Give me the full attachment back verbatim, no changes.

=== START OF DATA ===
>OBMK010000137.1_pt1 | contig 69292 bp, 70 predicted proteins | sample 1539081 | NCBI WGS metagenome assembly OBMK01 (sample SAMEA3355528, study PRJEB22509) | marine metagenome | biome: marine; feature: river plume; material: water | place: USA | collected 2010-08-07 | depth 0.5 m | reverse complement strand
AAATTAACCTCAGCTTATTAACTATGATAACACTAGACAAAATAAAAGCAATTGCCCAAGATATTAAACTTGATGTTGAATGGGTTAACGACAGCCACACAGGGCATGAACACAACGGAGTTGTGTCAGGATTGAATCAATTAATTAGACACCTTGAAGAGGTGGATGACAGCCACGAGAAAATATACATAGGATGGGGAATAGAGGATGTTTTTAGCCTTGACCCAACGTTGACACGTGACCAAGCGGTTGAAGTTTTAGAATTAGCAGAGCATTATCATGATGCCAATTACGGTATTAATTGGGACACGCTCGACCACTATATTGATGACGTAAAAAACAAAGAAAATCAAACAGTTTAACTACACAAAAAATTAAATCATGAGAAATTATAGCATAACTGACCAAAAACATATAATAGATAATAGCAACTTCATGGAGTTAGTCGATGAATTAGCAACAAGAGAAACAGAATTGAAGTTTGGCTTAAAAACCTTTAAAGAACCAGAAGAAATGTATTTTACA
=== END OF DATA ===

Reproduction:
>OBMK010000137.1_pt1 | contig 69292 bp, 70 predicted proteins | sample 1539081 | NCBI WGS metagenome assembly OBMK01 (sample SAMEA3355528, study PRJEB22509) | marine metagenome | biome: marine; feature: river plume; material: water | place: USA | collected 2010-08-07 | depth 0.5 m | reverse complement strand
AAATTAACCTCAGCTTATTAACTATGATAACACTAGACAAAATAAAAGCAATTGCCCAAGATATTAAACTTGATGTTGAATGGGTTAACGACAGCCACACAGGGCATGAACACAACGGAGTTGTGTCAGGATTGAATCAATTAATTAGACACCTTGAAGAGGTGGATGACAGCCACGAGAAAATATACATAGGATGGGGAATAGAGGATGTTTTTAGCCTTGACCCAACGTTGACACGTGACCAAGCGGTTGAAGTTTTAGAATTAGCAGAGCATTATCATGATGCCAATTACGGTATTAATTGGGACACGCTCGACCACTATATTGATGACGTAAAAAACAAAGAAAATCAAACAGTTTAACTACACAAAAAATTAAATCATGAGAAATTATAGCATAACTGACCAAAAACATATAATAGATAATAGCAACTTCATGGAGTTAGTCGATGAATTAGCAACAAGAGAAACAGAATTGAAGTTTGGCTTAAAAACCTTTAAAGAACCAGAAGAAATGTATTTTACA